Standing areas are already commonplace in Germany’s Bundesliga and there are similar examples across the rest of Europe, the United States and Australia
Football fans will be able to stand in some of the biggest stadiums in England and Wales from Sunday as the UK government launches its landmark trial of safe standing for the remainder of the domestic football season.
Supporters attending Chelsea against Liverpool game at Stamford Bridge will see new facilities in use within the Matthew Harding Stand lower tier and Shed End upper and lower tiers.
Country's sports minister Nigel Huddleston recently visited the stadium to inspect the arrangements put in place, and met with fans and club representatives.
Five clubs – Cardiff City FC, Chelsea FC, Manchester City FC, Manchester United FC and Tottenham Hotspur FC – will be the first in the top two tiers of football to have licensed 'safe standing' in designated seated areas for home and away fans.
The grounds have been selected following an application process, open to all grounds covered by the all-seater policy, led by the Sports Grounds Safety Authority (SGSA).
The clubs involved in the pilot will have to adhere to strict conditions including enhanced use of CCTV, improved steward training, and fans utilising licensed safe standing areas being strictly limited to 'one person, one space.'
Each supporter will occupy the same area that they would take up if they were sitting, with a traceable, numbered ticket. Barriers will be in place behind and in front of every individual. Seats must not be locked in the up or down position, so fans can choose to sit if they wish to, and the standing areas must not affect the views of other fans.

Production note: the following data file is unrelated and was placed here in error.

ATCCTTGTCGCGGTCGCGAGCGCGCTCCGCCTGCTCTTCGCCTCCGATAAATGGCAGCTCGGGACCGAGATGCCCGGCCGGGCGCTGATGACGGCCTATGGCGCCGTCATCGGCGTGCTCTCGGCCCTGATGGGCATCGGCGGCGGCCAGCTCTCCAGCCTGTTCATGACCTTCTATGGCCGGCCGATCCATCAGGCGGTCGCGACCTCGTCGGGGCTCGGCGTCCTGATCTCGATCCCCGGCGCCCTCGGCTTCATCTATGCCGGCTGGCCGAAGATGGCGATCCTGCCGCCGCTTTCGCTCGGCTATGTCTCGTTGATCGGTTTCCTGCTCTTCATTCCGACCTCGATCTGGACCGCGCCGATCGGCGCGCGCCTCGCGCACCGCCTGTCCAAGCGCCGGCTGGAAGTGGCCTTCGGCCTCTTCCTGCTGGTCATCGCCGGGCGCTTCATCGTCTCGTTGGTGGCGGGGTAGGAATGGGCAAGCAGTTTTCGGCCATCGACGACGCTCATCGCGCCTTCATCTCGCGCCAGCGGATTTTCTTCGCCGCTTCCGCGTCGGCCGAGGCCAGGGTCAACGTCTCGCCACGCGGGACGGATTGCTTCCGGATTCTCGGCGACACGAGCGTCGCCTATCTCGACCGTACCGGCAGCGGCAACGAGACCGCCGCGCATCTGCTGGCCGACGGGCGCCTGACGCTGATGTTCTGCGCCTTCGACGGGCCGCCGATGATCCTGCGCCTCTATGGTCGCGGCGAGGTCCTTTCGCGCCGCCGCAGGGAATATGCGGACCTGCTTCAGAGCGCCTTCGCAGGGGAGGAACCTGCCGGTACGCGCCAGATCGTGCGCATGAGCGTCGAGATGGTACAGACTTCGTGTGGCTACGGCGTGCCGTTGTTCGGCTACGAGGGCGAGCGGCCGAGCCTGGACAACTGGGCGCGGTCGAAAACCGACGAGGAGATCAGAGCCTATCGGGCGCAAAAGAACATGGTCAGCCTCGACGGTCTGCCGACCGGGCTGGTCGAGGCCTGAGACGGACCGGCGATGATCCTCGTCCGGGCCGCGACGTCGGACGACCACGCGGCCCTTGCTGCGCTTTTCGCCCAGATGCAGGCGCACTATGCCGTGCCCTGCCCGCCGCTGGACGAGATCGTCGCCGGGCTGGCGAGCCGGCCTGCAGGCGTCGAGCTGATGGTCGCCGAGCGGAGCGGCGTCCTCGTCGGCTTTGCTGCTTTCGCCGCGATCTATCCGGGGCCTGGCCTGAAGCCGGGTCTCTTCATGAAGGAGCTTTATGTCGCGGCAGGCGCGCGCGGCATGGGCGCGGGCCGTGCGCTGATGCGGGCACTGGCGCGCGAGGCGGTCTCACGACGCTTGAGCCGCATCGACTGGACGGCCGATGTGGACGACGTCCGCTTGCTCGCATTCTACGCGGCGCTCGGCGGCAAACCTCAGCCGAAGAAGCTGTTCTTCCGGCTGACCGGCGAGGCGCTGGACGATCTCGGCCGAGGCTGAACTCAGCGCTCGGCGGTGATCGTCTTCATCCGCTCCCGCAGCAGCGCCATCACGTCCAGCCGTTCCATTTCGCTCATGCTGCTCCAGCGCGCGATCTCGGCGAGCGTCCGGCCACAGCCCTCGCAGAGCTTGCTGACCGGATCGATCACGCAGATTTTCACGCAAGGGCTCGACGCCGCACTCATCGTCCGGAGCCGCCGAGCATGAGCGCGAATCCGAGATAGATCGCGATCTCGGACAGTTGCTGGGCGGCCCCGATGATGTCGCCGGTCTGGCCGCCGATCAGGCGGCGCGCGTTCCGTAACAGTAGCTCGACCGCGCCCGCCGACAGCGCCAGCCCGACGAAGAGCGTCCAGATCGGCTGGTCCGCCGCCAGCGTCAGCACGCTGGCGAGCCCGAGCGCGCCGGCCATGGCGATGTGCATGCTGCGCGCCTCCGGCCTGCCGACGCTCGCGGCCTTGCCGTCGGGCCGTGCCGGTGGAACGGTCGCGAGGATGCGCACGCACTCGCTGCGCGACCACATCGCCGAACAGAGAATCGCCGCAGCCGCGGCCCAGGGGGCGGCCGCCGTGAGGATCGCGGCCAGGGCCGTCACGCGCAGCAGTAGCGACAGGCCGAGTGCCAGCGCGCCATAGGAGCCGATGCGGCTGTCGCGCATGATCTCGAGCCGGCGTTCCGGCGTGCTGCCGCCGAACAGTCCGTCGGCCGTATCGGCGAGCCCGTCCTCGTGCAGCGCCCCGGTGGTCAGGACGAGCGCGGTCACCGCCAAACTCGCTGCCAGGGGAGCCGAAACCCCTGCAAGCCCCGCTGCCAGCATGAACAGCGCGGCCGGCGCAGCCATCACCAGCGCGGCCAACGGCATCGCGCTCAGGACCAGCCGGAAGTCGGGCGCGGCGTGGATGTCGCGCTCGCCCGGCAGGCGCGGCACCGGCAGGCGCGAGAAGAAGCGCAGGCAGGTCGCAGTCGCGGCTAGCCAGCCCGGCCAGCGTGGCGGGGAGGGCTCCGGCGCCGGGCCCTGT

"This is a huge step forward. This is something we’ve been campaigning for 30 years on. It’s great to see people now being offered the choice on whether to sit or stand at a football match. I will feel more secure having that safety rail in front of me there. I think that will make a difference to the confidence of fans in the stands about their own safety," said Kevin Miles, Chief Executive of the Football Supporters Association.
Standing areas are already commonplace in Germany’s Bundesliga and there are similar examples across the rest of Europe, the United States and Australia.
The introduction of licensed standing areas follows research conducted during the 2019/20 season, prior to the onset of the pandemic, which found that seats with barriers/independent barriers helped reduce the safety risks related to standing in seated areas.
Over the remaining part of the season, research will be carried out at the grounds by CFE Research, to evaluate the implementation of licensed standing areas at early adopter grounds.
This research will be provided to the UK government to inform its decisions about the potential wider roll-out of licensed standing from the start of the 2022/23 season for Premier League and Championship clubs that wish to introduce it and have met the strict conditions.
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